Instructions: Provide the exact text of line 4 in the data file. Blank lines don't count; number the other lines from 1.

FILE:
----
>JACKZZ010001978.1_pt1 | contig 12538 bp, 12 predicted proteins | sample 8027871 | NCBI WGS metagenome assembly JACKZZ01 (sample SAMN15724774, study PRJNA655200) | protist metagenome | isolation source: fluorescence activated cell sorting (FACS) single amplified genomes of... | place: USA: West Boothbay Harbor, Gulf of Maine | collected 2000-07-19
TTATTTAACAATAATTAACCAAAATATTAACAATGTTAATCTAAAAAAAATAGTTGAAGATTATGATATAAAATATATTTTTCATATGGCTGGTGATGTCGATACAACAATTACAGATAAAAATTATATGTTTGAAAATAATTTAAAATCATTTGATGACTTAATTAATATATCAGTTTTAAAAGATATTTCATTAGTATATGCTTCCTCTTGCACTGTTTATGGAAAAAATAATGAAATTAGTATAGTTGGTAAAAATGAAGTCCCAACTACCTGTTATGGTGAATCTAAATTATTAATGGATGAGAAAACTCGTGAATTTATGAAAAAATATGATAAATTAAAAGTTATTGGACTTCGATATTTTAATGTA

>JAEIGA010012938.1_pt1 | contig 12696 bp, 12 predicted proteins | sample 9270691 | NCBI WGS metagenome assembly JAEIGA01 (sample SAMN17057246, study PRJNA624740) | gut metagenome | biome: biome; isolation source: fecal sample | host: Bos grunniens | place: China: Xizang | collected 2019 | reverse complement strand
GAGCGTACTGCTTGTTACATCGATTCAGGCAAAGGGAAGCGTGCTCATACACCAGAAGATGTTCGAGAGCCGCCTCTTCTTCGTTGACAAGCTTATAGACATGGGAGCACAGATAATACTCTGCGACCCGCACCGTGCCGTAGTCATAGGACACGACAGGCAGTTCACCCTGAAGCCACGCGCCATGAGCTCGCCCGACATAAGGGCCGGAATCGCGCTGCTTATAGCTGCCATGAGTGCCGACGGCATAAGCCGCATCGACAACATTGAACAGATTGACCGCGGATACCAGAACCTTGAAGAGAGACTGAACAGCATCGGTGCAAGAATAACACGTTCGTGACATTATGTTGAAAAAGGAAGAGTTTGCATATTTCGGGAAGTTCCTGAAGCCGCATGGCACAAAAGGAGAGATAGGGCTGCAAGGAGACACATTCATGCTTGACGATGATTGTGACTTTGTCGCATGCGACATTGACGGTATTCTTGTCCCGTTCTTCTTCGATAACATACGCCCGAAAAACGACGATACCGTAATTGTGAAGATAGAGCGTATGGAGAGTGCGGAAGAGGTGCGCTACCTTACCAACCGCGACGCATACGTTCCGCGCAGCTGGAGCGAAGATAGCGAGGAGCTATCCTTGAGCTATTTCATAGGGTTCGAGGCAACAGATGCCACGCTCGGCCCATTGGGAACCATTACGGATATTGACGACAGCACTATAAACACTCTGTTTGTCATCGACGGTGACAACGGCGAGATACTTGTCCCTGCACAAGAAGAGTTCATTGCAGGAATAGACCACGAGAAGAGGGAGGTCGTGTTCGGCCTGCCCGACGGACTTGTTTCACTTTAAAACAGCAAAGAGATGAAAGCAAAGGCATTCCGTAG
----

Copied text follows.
GAGCGTACTGCTTGTTACATCGATTCAGGCAAAGGGAAGCGTGCTCATACACCAGAAGATGTTCGAGAGCCGCCTCTTCTTCGTTGACAAGCTTATAGACATGGGAGCACAGATAATACTCTGCGACCCGCACCGTGCCGTAGTCATAGGACACGACAGGCAGTTCACCCTGAAGCCACGCGCCATGAGCTCGCCCGACATAAGGGCCGGAATCGCGCTGCTTATAGCTGCCATGAGTGCCGACGGCATAAGCCGCATCGACAACATTGAACAGATTGACCGCGGATACCAGAACCTTGAAGAGAGACTGAACAGCATCGGTGCAAGAATAACACGTTCGTGACATTATGTTGAAAAAGGAAGAGTTTGCATATTTCGGGAAGTTCCTGAAGCCGCATGGCACAAAAGGAGAGATAGGGCTGCAAGGAGACACATTCATGCTTGACGATGATTGTGACTTTGTCGCATGCGACATTGACGGTATTCTTGTCCCGTTCTTCTTCGATAACATACGCCCGAAAAACGACGATACCGTAATTGTGAAGATAGAGCGTATGGAGAGTGCGGAAGAGGTGCGCTACCTTACCAACCGCGACGCATACGTTCCGCGCAGCTGGAGCGAAGATAGCGAGGAGCTATCCTTGAGCTATTTCATAGGGTTCGAGGCAACAGATGCCACGCTCGGCCCATTGGGAACCATTACGGATATTGACGACAGCACTATAAACACTCTGTTTGTCATCGACGGTGACAACGGCGAGATACTTGTCCCTGCACAAGAAGAGTTCATTGCAGGAATAGACCACGAGAAGAGGGAGGTCGTGTTCGGCCTGCCCGACGGACTTGTTTCACTTTAAAACAGCAAAGAGATGAAAGCAAAGGCATTCCGTAG